Environmentalists cried foul when a judge called global warming a controversial issue during the high-profile trial of an environmentalist accused of sabotaging various oil pipelines.
Judge Michael Rickert said Jan. 24 that there is “great controversy” over the degree to which humans play in perpetuating so-called man-made global warming. He was addressing climate activist Ken Ward’s request to present a “necessity defense” to justify his attempts to shut down oil sands pipelines.
Ward is facing decades in prison for shutting down oil pipelines in Skagit County, Washington.
“I don’t know what everybody’s beliefs are on [climate change], but I know that there’s tremendous controversy over the fact whether it even exists,” the Skagit County judge said during the trial.
Rickert added: “And even if people believe that it does or it doesn’t, the extent of what we’re doing to ourselves and our climate and our planet, there’s great controversy over that.”
Activists believe the court has an obligation to recognize the existence of global warming.
“We are in the late stages of global collapse, and to have someone who is presumably as knowledgeable and aware as a judge should be blithely dismissing the biggest problem facing the world is chilling,” said Ward, who shut down the TransMountain pipeline in Skagit County.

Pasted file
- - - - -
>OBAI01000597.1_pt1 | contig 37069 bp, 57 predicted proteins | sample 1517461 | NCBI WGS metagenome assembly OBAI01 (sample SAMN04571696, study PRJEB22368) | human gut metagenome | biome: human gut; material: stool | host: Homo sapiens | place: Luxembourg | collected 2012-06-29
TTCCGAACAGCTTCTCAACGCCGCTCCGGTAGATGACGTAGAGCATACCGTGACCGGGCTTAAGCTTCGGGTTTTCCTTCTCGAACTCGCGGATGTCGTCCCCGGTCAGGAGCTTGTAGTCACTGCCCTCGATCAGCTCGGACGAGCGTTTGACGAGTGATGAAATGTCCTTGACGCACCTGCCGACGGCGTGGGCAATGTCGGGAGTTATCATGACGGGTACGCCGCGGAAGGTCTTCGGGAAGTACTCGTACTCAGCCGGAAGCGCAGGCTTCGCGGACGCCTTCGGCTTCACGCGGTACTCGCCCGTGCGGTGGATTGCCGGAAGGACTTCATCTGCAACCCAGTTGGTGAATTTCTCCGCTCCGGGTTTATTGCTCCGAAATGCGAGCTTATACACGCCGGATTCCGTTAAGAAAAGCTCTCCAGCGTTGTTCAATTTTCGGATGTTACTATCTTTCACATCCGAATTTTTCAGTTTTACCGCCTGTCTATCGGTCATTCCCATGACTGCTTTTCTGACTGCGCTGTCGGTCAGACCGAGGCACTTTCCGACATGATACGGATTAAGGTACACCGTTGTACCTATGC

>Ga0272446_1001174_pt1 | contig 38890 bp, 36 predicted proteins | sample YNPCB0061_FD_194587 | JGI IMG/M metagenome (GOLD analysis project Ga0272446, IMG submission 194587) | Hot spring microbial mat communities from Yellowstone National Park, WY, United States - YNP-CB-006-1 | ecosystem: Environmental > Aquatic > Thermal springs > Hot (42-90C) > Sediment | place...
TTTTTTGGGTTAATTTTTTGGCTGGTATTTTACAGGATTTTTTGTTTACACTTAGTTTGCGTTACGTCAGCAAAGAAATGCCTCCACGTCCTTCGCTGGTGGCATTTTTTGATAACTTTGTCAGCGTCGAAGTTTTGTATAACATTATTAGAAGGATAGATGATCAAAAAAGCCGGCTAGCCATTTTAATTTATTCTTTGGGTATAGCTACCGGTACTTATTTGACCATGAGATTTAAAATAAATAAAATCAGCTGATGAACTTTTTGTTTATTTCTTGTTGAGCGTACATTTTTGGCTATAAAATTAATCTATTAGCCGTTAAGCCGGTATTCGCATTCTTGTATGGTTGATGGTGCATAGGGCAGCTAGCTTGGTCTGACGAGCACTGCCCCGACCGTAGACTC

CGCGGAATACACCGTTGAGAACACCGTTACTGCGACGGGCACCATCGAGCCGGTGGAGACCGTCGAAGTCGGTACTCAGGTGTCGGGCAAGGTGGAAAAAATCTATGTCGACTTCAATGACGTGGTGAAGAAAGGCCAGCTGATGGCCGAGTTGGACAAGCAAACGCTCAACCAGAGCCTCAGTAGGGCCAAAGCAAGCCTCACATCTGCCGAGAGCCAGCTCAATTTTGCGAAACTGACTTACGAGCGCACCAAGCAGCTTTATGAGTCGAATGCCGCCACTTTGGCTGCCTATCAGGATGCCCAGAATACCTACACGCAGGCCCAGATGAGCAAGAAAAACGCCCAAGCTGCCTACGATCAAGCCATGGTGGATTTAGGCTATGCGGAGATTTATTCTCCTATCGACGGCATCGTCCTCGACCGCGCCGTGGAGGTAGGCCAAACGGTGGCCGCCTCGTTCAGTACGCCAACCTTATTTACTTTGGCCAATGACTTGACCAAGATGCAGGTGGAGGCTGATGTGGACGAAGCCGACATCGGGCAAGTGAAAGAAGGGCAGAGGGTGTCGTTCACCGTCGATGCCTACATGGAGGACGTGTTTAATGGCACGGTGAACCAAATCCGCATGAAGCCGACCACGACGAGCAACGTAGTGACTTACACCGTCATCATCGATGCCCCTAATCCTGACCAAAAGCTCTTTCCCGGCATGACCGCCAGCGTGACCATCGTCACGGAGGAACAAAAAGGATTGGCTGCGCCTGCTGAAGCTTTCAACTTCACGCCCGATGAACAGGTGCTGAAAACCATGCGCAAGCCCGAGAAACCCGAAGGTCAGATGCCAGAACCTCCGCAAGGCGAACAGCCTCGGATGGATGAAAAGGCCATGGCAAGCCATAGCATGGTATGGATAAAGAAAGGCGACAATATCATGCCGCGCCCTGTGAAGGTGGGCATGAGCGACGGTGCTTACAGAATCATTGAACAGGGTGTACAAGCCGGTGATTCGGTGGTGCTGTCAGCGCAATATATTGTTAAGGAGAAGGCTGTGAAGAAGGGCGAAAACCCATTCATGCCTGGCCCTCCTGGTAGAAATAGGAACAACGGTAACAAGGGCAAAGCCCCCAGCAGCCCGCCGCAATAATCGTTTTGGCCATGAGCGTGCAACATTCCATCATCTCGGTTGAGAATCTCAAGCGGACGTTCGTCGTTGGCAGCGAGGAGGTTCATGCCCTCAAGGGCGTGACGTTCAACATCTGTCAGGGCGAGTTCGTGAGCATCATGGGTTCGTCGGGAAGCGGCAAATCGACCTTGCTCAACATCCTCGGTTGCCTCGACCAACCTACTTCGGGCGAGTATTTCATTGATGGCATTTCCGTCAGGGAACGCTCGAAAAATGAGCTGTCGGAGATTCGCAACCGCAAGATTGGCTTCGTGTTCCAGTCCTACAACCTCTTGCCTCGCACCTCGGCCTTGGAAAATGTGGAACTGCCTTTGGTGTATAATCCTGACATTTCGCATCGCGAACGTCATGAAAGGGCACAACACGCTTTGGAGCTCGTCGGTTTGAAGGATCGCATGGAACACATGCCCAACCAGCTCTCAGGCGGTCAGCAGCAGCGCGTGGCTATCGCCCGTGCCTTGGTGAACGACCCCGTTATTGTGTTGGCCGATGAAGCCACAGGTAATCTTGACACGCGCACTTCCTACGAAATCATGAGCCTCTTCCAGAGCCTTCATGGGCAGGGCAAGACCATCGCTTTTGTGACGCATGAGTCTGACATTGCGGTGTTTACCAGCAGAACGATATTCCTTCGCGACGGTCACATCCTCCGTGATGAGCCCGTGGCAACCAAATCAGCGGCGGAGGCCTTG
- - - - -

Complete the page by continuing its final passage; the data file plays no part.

One of Ward’s cohorts, Leonard Higgins, made similar comments during the trial, telling reporters Monday that he was shocked by Rickert’s disregard for the planet and the environment.
“My heart sunk,” said Higgins, who is himself facing criminal charges for similar actions. “I just did not expect him to say that climate science and climate change was still basically a matter for debate …”
Rickert also said turning off one pipeline would be pointless, because “the actual harm to be avoided is not avoided at all. All that happens is a valve is turned.”
Ward and Higgins’ actions are part of an overarching effort by eco-terorists to damage and sabotage the country’s pipeline infrastructure.
The FBI launched an investigation in October into a rash of fires along an oil pipeline owned by the developers of the Dakota Access Pipeline, a multi-state oil pipeline used to shuttle Bakken oil from the Dakotas to Illinois.
The fires damaged various bulldozers and earth-moving equipment. Jasper County Sheriff’s office in North Dakota estimated the fire caused $2,000,000 in damages.
Further investigations indicate the fires were intentionally set.
Dakota Access condemned the “intentional burning of construction equipment by unknown individuals” in a statement and offered a $100,000 reward. A similar fire occurred Aug. 1, according to the Jasper County sheriff.
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